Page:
# Every feild has a subset isomorphic to rational numbers?

1. Dec 20, 2012

### Tyler314

I am reading linear algebra by Georgi Shilov. It is my first encounter with linear algebra. After defining what a field is and what isomorphism means he says that it follows that every field has a subset isomorphic to rational numbers. I don't see the connection.

2. Dec 20, 2012

### pwsnafu

Either you're misinterpreting the statement or it's very wrong. I can't see how a field with a finite number of elements could be isomorphic to Q. Could directly quote the section?

3. Dec 20, 2012

### lurflurf

That is a good book. As a recall that statement does not apply to the most general field, there is some qualification. With a qualification (perhaps the feild must be of characteristic 0 so that Ʃ1=0 only when the sum is empty) it is obviously true a/b is just a 1's divided by b 1's.

4. Dec 20, 2012

### Erland

What is true is that every field has a subfield which is isomorphic to either $Q$ or to the field $Z_p$ (integers modulo $p$) for some prime $p$.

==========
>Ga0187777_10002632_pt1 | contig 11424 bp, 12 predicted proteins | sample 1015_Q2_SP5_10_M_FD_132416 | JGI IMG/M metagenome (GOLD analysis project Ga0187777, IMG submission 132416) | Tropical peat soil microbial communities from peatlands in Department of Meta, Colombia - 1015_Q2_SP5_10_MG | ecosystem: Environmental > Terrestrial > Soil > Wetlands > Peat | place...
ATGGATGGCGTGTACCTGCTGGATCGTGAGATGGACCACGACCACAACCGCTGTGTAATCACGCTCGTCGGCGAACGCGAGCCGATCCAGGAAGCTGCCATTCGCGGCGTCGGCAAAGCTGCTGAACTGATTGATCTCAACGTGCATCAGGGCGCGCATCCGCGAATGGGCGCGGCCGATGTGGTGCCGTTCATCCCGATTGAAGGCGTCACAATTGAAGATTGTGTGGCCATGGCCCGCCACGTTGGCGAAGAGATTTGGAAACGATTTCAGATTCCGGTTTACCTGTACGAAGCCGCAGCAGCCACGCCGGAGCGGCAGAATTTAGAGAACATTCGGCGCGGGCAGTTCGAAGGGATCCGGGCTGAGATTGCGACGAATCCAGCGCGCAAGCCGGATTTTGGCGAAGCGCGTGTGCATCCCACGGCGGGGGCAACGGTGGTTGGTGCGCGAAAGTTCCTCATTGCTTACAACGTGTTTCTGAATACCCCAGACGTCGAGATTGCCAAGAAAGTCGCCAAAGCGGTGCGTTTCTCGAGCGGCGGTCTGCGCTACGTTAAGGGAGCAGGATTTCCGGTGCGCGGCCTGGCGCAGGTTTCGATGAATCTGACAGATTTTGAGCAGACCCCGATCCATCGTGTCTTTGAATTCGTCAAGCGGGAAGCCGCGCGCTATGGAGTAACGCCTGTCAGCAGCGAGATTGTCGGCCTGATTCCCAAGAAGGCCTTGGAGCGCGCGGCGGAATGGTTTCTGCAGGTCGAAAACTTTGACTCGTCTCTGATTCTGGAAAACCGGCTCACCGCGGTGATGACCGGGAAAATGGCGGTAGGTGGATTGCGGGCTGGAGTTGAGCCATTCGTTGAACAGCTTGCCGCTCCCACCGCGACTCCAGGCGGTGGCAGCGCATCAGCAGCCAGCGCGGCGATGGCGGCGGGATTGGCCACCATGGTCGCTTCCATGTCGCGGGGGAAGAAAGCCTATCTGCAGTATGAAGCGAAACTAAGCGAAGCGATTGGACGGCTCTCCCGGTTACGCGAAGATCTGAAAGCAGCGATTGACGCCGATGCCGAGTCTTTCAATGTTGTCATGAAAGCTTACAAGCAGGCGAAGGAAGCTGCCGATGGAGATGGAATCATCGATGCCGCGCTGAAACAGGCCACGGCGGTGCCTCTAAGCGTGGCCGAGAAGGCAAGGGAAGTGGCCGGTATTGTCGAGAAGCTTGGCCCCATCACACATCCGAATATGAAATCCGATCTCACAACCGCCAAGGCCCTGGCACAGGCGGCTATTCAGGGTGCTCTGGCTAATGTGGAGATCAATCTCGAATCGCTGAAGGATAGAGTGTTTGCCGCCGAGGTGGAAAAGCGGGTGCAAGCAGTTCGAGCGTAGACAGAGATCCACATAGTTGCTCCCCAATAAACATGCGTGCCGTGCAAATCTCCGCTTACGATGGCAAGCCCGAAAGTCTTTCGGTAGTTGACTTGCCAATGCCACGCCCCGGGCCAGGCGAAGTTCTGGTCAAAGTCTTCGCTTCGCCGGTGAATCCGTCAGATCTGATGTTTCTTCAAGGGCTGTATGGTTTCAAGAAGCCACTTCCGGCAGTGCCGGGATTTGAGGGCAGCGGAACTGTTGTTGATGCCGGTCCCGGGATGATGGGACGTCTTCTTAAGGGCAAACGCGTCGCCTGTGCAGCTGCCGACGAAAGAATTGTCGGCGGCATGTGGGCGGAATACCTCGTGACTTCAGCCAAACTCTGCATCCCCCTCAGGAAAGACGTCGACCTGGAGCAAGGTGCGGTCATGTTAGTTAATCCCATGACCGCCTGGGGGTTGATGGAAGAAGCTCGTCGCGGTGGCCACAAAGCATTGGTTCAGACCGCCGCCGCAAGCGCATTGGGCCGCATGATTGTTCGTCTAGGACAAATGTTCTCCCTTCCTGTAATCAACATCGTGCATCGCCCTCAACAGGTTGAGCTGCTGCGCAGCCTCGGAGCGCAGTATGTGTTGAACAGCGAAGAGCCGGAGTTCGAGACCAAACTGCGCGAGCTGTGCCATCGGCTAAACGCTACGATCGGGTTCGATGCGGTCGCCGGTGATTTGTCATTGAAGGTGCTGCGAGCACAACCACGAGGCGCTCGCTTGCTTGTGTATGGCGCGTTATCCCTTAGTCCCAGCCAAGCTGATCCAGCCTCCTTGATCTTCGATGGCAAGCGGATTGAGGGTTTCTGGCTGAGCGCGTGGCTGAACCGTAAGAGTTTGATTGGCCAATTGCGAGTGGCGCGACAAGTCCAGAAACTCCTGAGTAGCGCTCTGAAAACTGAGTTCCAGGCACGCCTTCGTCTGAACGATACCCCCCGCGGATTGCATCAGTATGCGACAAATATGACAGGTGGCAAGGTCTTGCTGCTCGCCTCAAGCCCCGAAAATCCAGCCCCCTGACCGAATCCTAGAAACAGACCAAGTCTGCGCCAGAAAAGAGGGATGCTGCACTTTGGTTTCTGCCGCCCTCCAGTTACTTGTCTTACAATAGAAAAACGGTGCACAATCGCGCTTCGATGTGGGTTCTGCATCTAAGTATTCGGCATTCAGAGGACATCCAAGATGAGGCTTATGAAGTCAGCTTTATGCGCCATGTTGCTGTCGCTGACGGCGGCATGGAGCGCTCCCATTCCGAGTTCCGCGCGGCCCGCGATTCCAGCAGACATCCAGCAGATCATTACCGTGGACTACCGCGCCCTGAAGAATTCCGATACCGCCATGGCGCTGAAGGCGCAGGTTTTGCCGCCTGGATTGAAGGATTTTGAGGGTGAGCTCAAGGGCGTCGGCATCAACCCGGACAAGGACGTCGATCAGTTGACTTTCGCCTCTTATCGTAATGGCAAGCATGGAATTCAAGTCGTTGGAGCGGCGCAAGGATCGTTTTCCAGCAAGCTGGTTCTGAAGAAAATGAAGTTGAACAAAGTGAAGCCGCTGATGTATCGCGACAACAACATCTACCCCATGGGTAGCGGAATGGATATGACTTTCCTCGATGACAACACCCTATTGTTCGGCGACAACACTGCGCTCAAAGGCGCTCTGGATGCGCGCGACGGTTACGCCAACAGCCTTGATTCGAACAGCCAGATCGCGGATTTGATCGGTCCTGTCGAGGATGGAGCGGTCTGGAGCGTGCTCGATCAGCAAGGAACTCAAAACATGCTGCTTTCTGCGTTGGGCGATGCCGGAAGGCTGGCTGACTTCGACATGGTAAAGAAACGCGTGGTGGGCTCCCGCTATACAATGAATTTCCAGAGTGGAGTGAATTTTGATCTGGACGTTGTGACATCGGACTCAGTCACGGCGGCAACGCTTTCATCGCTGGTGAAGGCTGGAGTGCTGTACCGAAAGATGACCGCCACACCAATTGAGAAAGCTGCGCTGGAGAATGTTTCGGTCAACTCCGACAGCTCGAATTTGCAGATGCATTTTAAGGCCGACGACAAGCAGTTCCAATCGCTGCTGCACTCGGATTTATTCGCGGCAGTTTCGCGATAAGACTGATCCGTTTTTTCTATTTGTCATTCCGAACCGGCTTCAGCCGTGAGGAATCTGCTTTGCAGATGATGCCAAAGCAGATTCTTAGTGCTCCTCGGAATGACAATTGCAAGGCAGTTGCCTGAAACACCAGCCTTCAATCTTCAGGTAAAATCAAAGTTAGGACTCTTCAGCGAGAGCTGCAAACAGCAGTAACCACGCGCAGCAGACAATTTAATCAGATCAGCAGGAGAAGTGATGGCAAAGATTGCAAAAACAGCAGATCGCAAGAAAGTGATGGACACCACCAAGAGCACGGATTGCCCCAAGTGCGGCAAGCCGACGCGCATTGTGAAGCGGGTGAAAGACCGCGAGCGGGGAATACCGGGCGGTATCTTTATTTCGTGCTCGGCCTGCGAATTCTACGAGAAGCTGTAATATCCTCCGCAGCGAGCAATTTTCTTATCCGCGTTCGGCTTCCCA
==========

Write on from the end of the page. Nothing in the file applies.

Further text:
5. Dec 21, 2012

### A. Bahat

I've got a copy of Shilov in front of me, and on page 2 while defining a field (or number field, as he calls it) he writes

"The numbers 1, 1+1=2, 2+1=3, etc. are said to be natural; it is assumed that none of these numbers is zero."

That is, he is only working with fields of characteristic zero. In this case, it is immediate that every such field contains a subfield isomorphic to the field of rational numbers, i.e. the rationals can be isomorphically embedded in any field of characteristic zero.

6. Dec 21, 2012

### Fredrik

Staff Emeritus
I wouldn't say that it's "immediate", but it's fairly easy to prove. Denote the field by $\mathbb F$. For each positive integer n, define n1=1+...+1, where 1 is the multiplicative identity of $\mathbb F$, and there are n copies of 1 on the right. Also define (-n)1=(-1)+...+(-1), and 01=0, where the 0 on the left is the additive identity in the field of integers, and the 0 on the right is the additive identity of $\mathbb F$.

Now you can define a function $f:\mathbb Q\to\mathbb F$ by
$$f\left(\frac p q\right)=(p1)(q1)^{-1}.$$ This only makes sense if we can prove that the right-hand side depends only on the quotient p/q, so you would have to do that. Then you would of course also have to prove that this f is a field isomorphism.